On April 26, the New York Times ran a Sunday travel story titled “Denver's Vintage Train Station Gets (Another) Update,” which raved about the $54 million renovation of Union Station, taking readers from the Great Hall – “a grand public foyer...unlike most bench-filled waiting rooms” – to the new commuter train out to Denver International Airport and back again.
But it turns out that there's yet another update of the station in the works, this one fine-tuning some of the restaurants in the Great Hall of Union Station — named our Best New Restaurant Neighborhood in the Best of Denver 2015. Just in time for the debut of the A Line to DIA, the Terminal B kiosk opened in back, near the doors to the trains; it serves drip coffee from Pigtrain Coffee (the shop near the front door) to busy commuters, as well as pastries, grab-and-go snacks, bottled beverages and a.m. cocktails in the morning; in the afternoon, Terminal B shifts to serving a collection of Colorado microbrews in cans, along with a small list of signature cocktails.
Across from Pig Train, Fresh eXchange, one of the original tenants, closed earlier this year when the Union Station Alliance bought out the lease. “We don't have a tenant yet,” says Joe Vostrejs, a partner in the project. “But it will be something really exciting.” That space is now under wraps.
Lon Symensma of ChoLon Modern Asian Bistro, who was brought on as culinary director for internal operations after the station opened, is exploring “a couple of areas of opportunity we identified,” explains Vostrejs (who's a partner in Symensma's Cho77). One of those is Acme Delicatessen, the replacement for Acme Burger & Brat, which closed last Friday in preparation for its transformation into “more of a classic delicatessen,” Vostrejs says, something that offers the wide range of fast, fresh, "somewhat healthy" items like salads and sandwiches requested by guests and the traveling public.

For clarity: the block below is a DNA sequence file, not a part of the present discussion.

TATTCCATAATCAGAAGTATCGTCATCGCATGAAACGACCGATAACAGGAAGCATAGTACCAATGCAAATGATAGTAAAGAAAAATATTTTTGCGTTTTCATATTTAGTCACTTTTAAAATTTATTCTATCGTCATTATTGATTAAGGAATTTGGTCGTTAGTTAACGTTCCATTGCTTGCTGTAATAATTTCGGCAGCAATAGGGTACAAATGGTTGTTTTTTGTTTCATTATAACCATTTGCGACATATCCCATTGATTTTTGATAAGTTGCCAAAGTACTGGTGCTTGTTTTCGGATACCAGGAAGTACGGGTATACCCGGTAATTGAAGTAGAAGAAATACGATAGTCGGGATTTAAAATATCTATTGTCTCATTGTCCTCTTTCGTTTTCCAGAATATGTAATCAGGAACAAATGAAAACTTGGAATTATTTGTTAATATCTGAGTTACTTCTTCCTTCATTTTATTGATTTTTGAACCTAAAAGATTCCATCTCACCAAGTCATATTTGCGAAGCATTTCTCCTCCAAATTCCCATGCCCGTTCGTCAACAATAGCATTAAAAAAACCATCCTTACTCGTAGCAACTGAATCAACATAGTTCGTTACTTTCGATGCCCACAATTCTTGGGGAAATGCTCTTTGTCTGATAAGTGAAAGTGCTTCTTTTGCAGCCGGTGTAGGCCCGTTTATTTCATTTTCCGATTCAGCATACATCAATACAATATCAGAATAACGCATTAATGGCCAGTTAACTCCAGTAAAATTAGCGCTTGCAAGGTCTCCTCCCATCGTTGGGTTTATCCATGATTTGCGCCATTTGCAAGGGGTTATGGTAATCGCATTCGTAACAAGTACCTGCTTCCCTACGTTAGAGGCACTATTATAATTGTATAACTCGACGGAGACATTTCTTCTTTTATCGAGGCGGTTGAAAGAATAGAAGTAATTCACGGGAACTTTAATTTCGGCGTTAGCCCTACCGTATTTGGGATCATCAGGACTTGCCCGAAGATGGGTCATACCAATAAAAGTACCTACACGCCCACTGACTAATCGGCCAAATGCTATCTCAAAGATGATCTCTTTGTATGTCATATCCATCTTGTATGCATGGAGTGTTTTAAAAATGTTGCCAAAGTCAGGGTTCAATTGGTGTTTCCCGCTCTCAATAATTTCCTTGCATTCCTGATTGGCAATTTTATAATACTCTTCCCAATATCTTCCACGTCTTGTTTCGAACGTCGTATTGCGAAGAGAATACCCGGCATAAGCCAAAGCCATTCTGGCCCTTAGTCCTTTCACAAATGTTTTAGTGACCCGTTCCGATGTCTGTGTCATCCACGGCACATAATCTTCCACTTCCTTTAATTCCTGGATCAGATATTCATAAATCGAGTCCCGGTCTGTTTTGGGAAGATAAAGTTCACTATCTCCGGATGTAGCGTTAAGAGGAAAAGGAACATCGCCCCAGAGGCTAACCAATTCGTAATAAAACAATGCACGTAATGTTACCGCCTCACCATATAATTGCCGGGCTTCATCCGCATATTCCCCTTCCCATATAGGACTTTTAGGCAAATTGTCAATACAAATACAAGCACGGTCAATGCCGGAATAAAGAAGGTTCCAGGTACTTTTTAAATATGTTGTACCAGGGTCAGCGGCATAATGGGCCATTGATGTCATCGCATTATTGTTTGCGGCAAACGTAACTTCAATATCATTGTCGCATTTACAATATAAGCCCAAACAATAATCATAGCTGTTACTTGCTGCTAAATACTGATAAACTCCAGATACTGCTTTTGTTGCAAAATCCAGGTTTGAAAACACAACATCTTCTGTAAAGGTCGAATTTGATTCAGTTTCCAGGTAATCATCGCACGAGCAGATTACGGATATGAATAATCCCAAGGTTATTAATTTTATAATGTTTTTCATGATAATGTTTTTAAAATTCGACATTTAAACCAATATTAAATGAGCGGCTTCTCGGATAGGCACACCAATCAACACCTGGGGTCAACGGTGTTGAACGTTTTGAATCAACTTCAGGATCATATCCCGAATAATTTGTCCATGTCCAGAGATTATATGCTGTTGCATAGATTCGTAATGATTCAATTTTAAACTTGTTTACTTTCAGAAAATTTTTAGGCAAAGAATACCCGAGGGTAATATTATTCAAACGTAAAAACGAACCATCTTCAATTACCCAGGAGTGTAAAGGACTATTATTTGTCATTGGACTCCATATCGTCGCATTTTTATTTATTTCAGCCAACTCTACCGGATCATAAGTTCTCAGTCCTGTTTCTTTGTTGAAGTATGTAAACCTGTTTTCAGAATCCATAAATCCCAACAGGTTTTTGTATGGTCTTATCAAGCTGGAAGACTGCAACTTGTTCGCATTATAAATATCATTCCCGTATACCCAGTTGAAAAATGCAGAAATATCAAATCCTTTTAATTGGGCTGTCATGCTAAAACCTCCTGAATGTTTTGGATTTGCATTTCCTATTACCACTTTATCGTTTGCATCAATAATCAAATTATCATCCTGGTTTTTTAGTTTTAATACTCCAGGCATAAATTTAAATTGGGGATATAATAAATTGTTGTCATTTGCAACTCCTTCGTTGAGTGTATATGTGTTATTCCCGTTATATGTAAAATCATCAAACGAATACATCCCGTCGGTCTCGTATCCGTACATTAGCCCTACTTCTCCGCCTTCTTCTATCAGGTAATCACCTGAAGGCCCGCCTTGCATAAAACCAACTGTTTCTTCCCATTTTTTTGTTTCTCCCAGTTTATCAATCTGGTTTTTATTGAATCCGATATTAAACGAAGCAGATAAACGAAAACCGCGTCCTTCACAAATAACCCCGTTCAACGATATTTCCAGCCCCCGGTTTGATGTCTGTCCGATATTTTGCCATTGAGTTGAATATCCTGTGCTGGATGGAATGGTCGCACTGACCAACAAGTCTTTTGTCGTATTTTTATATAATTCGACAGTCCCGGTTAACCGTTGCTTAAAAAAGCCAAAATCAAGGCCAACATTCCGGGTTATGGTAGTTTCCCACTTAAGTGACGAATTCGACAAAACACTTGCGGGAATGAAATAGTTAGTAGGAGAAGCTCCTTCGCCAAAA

To decide what to do with the spot, the crew spent a couple of days in New York checking out all the delis – “I'm a big fan of the deli scene in New York City,” says Symensma – and coming up with plans for a Denver version that will serve breakfast complete with fresh bagels, homemade biscuits and house-smoked salmon, then move into quick-service at lunch and dinner. The Acme Delicatessen should open by mid-May. And there's more to come: The station has added a kitchen in the basement that will make other changes possible. The Cooper Lounge, our Best Classic Cocktail Bar in the Best of Denver 2016, will add a few menu items to its tableside service, and "now we'll have the ability to run specials as well," says Symensma. But the steak tartare is likely to remain the favorite in that spot.
There are changes in store for the patio in front of the station, too. "The Cooper is very French, the deli New York and Italian," notes Symensma. "Joe and I really enjoy the idea of a Germanic beer garden." So this month they're working on creating a little bar and kitchen right on the patio, which will work with the bigger back kitchen to offer "all our own brats, sausages and hand-rolled pretzels."
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The patio out front had been "underutilized," Vostrejs notes. "We really want to make it something different, something unique, create this great communal vibe out there that activates the area."
After the beer garden is finished — the target is the end of the month — they'll focus on changes that make the Terminal Bar at the front of the Great Hall more of a full-service spot — at least for those diners seated in the booths along the wall. Before, drinkers were able to order dishes from Acme Burger, which were delivered on trays; now diners can choose from a menu featuring both beer-hall items and dishes from the deli, which will be served by waiters.
"The changes are refinements we've figured out now that the station has been open for almost two years," Vostrejs says.